Case 3: A 60-year man was admitted to our center with the complaint of neck swelling.  An enlarged thyroid gland with a microcalcified nodule (greatest dimension 25 mm) was detected in the right lobe in the US. The serum calcitonin was 11383 pg/ml, while TSH was within normal limits. FNAB disclosed a proliferative lesion suspicious for MTC. The patient underwent a total thyroidectomy, level VI-VII, and central neck dissection. The histopathological evaluation was reported as MTC (tumor diameter 30 mm) in the right lobe and papillary microcarcinoma (tumor diameter 4 mm) in the left lobe (Table I). Furthermore, pathological evaluation of lymph nodes revealed 10 lymph node-positive for metastases of the MTC. The postoperative calcitonin was 1892 pg/ml. Urine catecholamine levels were normal, and RET mutation was negative. Postoperative abdominal Magnetic Resonance Imaging (MRI) showed multiple metastatic lesions in the liver. The patient was given vandetanib treatment.


The co-existence of PTC and MTC is a rare condition and can be observed in two settings, a mixed tumor showing dual differentiation, or a collision tumor with well-defined components at distinct locations. This association is generally presented as case reports in the literature. MTC constitutes approximately 1-2% of all thyroid carcinomas, and 3-5% of these cases have a follicular or papillary cancer component.2,6 MTC arises from the parafollicular C cells. MTC has a great ability to exhibit unusual histological features such as follicular, papillary, trabecular, oxyphilic, anaplastic, and squamous differentiation. Although the ability of MTC to mimic other tumors sometimes cause confusion when making a morphological diagnosis, immunohistochemical studies usually confirm the parafollicular origin of the tumor. While MTC is negative for immunohistochemical stained thyroglobulin, but calcitonin and CEA are commonly positive. On the contrary, PTC stains positive for thyroglobulin.7

Collisional PTC and MTC are rare phenomenons with an incidence of <0.5% of all thyroid tumors. Various hypotheses have been proposed to clarify the histogenesis of collisional PTC and MTC. Most researchers believe that the association of MTC and PTC occurs as a result of the transformation of stem cells into neoplastic cells.8 These hypotheses are supported by studies showing co-expression of calcitonin and thyroglobulin in tumor cells.8 An alternative hypothesis is the presence of a common oncogenic stimulus that leads to the simultaneous transformation of both C cell and follicular progenitor stem cells and the development of follicular and medullary components.9 Volante et al. reported that the co-existence of medullary and follicular carcinoma is derived from the 2 different cells through detailed molecular analysis. They have demonstrated a new hypothesis, called the ̎ hostage hypothesis ̏ 9 Primarily, the neoplastic have transformation of parafollicular C cells will lead to the development of an MTC with entrapment of normal follicles around it. The microenvironment provided by the MTC cells would subsequently stimulate the proliferation of trapped follicular cells and ultimately lead to hyperplastic and adenomatous follicles, which will lead to neoplastic tissue.9 However, these hypotheses have not successfully answered all of the controversial questions about the formation of this co-existence.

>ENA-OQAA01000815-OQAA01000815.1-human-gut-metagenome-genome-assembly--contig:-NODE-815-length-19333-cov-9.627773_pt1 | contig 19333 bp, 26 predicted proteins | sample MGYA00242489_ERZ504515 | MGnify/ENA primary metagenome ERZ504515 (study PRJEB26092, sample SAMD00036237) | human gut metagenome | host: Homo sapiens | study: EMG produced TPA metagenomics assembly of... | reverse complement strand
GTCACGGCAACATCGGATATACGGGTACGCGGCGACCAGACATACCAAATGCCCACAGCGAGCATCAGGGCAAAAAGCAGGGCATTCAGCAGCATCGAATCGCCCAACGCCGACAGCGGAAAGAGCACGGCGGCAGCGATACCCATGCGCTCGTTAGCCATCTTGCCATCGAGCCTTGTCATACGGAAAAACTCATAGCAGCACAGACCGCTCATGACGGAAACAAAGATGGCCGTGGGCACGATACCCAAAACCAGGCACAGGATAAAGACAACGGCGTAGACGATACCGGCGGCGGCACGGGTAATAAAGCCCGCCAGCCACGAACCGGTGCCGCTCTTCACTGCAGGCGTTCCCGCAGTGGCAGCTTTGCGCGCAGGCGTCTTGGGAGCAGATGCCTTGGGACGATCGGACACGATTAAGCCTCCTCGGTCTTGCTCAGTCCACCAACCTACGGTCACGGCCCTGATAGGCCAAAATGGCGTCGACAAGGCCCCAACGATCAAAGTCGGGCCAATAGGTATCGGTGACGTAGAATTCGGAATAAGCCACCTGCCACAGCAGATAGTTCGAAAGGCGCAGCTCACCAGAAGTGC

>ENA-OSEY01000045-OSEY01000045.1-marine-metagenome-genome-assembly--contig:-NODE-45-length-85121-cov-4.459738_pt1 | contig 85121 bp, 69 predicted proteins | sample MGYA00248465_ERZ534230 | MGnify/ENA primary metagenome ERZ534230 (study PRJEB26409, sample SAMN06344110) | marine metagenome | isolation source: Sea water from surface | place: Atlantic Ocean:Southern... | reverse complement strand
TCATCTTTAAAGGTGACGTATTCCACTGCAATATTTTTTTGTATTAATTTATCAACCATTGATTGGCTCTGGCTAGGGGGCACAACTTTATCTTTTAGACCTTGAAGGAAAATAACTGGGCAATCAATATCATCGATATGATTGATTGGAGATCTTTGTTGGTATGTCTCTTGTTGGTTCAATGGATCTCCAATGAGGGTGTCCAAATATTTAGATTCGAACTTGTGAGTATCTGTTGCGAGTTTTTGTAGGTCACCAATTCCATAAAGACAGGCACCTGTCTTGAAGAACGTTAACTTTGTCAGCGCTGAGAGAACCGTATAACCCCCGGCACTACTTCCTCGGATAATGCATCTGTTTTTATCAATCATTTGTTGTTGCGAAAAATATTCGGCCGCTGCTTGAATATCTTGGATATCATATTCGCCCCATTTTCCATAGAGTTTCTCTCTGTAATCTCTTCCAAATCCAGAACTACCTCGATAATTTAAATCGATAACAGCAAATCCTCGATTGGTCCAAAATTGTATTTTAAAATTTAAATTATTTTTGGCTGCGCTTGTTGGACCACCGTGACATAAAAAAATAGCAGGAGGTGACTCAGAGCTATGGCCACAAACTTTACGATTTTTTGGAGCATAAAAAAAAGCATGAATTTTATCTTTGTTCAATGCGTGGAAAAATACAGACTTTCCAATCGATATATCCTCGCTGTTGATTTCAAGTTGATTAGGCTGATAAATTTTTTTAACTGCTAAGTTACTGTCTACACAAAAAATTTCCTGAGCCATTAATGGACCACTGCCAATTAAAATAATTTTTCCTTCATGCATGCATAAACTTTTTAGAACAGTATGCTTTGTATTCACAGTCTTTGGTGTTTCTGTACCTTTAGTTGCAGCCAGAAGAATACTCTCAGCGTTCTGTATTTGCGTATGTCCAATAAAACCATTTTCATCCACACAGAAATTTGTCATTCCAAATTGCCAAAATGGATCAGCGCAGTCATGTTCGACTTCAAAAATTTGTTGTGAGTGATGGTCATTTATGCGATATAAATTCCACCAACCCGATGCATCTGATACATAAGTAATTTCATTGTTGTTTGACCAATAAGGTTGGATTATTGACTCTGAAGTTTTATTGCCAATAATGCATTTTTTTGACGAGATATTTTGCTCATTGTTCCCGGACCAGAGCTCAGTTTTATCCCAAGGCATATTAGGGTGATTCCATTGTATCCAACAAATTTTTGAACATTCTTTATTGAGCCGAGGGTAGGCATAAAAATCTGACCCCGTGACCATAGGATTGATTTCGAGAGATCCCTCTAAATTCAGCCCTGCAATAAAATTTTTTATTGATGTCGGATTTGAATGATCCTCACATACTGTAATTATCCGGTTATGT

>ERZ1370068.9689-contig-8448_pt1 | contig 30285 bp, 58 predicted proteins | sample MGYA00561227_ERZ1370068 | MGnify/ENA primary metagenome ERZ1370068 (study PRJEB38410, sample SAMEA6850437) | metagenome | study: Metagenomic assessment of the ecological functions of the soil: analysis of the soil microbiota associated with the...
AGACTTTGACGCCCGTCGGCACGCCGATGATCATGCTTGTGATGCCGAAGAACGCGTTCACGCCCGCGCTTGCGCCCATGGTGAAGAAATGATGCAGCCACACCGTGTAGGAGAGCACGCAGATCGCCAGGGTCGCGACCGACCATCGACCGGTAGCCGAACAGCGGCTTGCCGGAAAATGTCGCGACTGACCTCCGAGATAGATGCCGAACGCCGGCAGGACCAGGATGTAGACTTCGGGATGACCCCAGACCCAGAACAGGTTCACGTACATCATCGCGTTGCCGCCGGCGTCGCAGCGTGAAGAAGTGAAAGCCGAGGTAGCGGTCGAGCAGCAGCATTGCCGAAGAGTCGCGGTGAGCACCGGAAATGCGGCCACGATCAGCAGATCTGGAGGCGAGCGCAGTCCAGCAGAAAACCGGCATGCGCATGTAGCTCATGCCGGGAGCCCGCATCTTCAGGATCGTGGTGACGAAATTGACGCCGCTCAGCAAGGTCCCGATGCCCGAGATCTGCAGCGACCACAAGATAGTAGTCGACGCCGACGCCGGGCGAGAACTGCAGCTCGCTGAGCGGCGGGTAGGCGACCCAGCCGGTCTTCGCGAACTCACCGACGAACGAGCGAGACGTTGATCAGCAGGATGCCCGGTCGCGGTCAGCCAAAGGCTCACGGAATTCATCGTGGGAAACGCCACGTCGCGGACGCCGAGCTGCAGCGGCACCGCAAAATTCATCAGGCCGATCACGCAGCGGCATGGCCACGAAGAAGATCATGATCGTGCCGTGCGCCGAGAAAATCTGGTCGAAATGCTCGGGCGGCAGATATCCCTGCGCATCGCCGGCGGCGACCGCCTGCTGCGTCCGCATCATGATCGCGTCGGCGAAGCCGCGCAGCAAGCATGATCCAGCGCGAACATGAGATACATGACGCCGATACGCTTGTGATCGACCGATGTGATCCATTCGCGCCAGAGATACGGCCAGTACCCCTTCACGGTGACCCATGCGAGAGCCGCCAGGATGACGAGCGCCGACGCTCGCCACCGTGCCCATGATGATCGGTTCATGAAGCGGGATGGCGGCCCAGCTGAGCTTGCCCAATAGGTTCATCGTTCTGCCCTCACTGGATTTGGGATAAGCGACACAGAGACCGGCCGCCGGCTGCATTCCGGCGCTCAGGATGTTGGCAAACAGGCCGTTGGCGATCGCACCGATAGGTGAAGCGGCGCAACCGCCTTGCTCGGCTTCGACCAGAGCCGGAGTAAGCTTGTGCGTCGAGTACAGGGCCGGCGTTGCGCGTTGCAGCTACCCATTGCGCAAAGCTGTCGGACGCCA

In many cases, lymph node metastases have been reported at the time of diagnosis. Lymph node metastases can be composed of a single tumor or may have different morphological features such as the mixture of the both components in the same lymph node.5,6 Distant metastases are commonly seen in the lung, mediastinum, bone, and liver.6 In the present series, distant metastases were not detected in the first and second cases, while in the third case, metastasis was detected in the cervical lymph nodes and liver.

Table I: The clinical and histopathological characteristics of the three cases with co-existence of medullary and papillary thyroid carcinomas.

Case No.

Age (years)






Case 1




6 mm MTC, 15 mm PTC



Case 2




3 mm MTC, 4mm PTC



Case 3




30 mm MTC, 4mm PTC



FNAB: Fine-needle aspiration biopsy; RAI T: Radioactive iodine therapy; Chemo: Chemotherapy; SM: Suspicious for malignancy; MTC: Medullary thyroid carcinoma; PTC: Papillary thyroid carcinoma; pos: Positive; neg: Negative.

Early diagnosis is important in co-existent of MTC and PTC. This association generally occurs in middle-aged people, and the most common symptom is neck swelling. It is necessary to support cytological diagnosis with serum calcitonin and thyroglobulin levels, and immunohistochemical examinations are required for an accurate diagnosis. Some cases with follicular components may be given RAI therapy. Machens et al. reported that the rate of MTC in separate foci among the patients with PTC was 2.6%.10 Biscolla et al. reported simultaneous PTC in 27 of 196 (13.8%) MTC cases.7 In the present study, in the first case, the PTC diameter was 15 mm, and the MTC diameter was 6 mm. Therefore, RAI treatment was given after surgery. In the second case, post-operative follow-up was planned because the tumor sizes were <5 mm and had low-risk factors. In our third case, systemic vandetanib was given because distant metastases were detected. Since the papillary component was less than 5 mm, RAI treatment was not given.

In conclusion, MTC-PTC co-existence is a rare clinical condition, and a definitive diagnosis of this rare association is essential for adequate treatment of the patient. Accurate diagnosis is necessary due to its prognostic implications and treatment decisions. Endocrinologists, surgeons, and pathologists should keep in mind the possible co-existence of these tumors.

Informed consent was obtained from the patients to publish this case report.

The authors declared no competing interest.

MC: Wrote the manuscript.
MC, OOG, SC, MFS: Participated in data collection.
OS: Participated in figure collection.
MC, OOG, CE: Contributed to the Discussion.
MC, OOG, CE, SC, EE: Contributed to study design, reviewed and edited the manuscript.
All authors approved the final version of the manuscript to be published.